ASSOCIATED PRESS

BEIJING - For Chinese fans, the latest Harry Potter book is not so affordable. Neither are the latest Dan Brown novels and classic Chinese fiction.

Voracious demand for books and a crackdown on small, polluting paper mills have caused a paper crunch in China, pushing up the price of paper by 10 percent this year and forcing printers to delay books and publishers to raise prices.

So far, the problems have been largely confined to China, but experts say that, if the trend is unchecked, publishers worldwide could face higher costs - and consumers could face higher book prices.

The Chinese paperback translation of

Harry Potter and the Deathly Hallows

, the seventh in the series, sells for $9, more than twice the price of its predecessors and a big slice of disposable income that in cities still averages less than $165 a month.

"This one is too expensive if you want to buy the whole series," university student Li Jie, 21, sniffed as she browsed at a Beijing bookstore, "especially for a student."

China is the United States' biggest offshore supplier of print products, chiefly books. Exports of paper products from China rose 76 percent between 2005 and 2006, according to government statistics, and are projected to rise a similar amount by the end of the decade.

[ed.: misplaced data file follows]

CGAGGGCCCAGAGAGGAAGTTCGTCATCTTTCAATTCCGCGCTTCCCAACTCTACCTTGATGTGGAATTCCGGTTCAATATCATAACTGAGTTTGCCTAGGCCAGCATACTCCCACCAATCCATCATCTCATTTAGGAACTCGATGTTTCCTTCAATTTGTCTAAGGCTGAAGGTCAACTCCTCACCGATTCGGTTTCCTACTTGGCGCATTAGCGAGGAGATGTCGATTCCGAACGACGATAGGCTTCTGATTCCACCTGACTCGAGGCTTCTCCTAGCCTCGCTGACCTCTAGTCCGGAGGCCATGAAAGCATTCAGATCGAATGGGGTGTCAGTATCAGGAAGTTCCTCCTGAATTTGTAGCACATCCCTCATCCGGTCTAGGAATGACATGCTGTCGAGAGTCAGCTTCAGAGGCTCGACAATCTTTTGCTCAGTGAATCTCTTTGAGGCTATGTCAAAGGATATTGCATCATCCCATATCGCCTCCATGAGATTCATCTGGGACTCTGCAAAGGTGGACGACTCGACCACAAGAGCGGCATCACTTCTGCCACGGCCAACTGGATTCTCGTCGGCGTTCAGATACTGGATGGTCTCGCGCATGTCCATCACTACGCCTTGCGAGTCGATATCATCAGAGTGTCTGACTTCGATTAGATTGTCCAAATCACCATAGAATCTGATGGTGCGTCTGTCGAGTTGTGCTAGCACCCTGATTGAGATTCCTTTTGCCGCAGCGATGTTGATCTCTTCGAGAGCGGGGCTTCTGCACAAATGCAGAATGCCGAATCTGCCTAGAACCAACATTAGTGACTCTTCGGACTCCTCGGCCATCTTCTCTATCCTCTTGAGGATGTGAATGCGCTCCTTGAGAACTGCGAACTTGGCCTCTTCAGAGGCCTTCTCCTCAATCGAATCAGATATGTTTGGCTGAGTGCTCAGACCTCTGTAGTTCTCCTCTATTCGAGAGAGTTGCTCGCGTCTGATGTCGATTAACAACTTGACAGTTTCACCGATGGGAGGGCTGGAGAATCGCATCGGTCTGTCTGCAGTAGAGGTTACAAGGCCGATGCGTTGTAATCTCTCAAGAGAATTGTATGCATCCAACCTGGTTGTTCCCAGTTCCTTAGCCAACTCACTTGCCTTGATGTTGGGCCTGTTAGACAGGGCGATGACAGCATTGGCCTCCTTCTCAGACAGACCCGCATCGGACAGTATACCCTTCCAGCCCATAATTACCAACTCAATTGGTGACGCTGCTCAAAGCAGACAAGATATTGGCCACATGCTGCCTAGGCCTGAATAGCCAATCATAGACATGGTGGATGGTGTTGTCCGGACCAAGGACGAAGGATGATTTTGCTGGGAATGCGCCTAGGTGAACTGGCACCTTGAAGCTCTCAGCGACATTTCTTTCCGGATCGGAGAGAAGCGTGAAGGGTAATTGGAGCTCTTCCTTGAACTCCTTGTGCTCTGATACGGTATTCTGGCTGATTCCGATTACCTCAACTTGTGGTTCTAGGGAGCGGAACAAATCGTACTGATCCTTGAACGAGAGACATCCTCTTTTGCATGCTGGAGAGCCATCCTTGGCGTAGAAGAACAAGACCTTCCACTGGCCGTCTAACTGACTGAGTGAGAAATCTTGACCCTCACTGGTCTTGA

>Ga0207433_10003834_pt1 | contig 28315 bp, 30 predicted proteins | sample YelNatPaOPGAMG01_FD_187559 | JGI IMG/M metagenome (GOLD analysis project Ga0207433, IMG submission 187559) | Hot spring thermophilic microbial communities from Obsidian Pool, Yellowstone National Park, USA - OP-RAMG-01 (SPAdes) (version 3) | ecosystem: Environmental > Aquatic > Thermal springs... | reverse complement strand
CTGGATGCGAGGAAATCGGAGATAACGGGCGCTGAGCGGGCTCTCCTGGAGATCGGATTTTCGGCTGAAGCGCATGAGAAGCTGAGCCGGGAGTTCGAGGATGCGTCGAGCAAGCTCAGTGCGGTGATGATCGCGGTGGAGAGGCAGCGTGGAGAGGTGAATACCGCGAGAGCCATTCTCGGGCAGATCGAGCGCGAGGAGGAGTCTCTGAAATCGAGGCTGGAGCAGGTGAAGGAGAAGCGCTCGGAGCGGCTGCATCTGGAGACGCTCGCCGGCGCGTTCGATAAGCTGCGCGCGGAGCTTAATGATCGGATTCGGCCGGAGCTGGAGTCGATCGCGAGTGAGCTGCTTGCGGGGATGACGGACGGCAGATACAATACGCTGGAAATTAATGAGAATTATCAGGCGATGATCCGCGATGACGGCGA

Like many manufacturers, publishers in the United States and Europe are turning to Chinese printers to churn out books, reducing their costs by up to 30 percent, according to Pira International, a research and consultancy firm specializing in the print and paper industries.

As international and domestic demand for Chinese paper grows, the government is shutting down small paper mills to clean up the environment and force consolidation in a fragmented industry.

"The closures in China will tighten the demand" in China and lift the price of paper worldwide, said Sandy Lu, an economist for the forest-products industry group RISI in Shanghai.

China is credited with the invention of paper, believed to have taken place around the second century, before it spread to the Arab world along the ancient Silk Road and then to Europe centuries later.

But the industry has relied on straw and other waste from crops to make paper, not the wood pulp used in the West. Crop and straw waste are highly polluting and not as easily recycled as wood pulp.

Paper mills, most of them small and inefficient, accounted for 17 percent of all industrial water pollution in 2005, according to the Chinese Paper Association, an industry group.

In a bid to clean up China's rivers and spur the paper-making industry to consolidate and modernize by using wood pulp, the government has closed hundreds of mills and targeted hundreds more for shutdown between last year and 2010.

The restructuring is spurring heavy demand for wood pulp, nearly all of which China must import. As it does, worldwide prices for pulp could also rise, creating cost pressures for publishers worldwide, Lu, the RISI economist, said.

With material costs rising and paper shortages disrupting publishing schedules, Chinese publishers said book prices had to rise.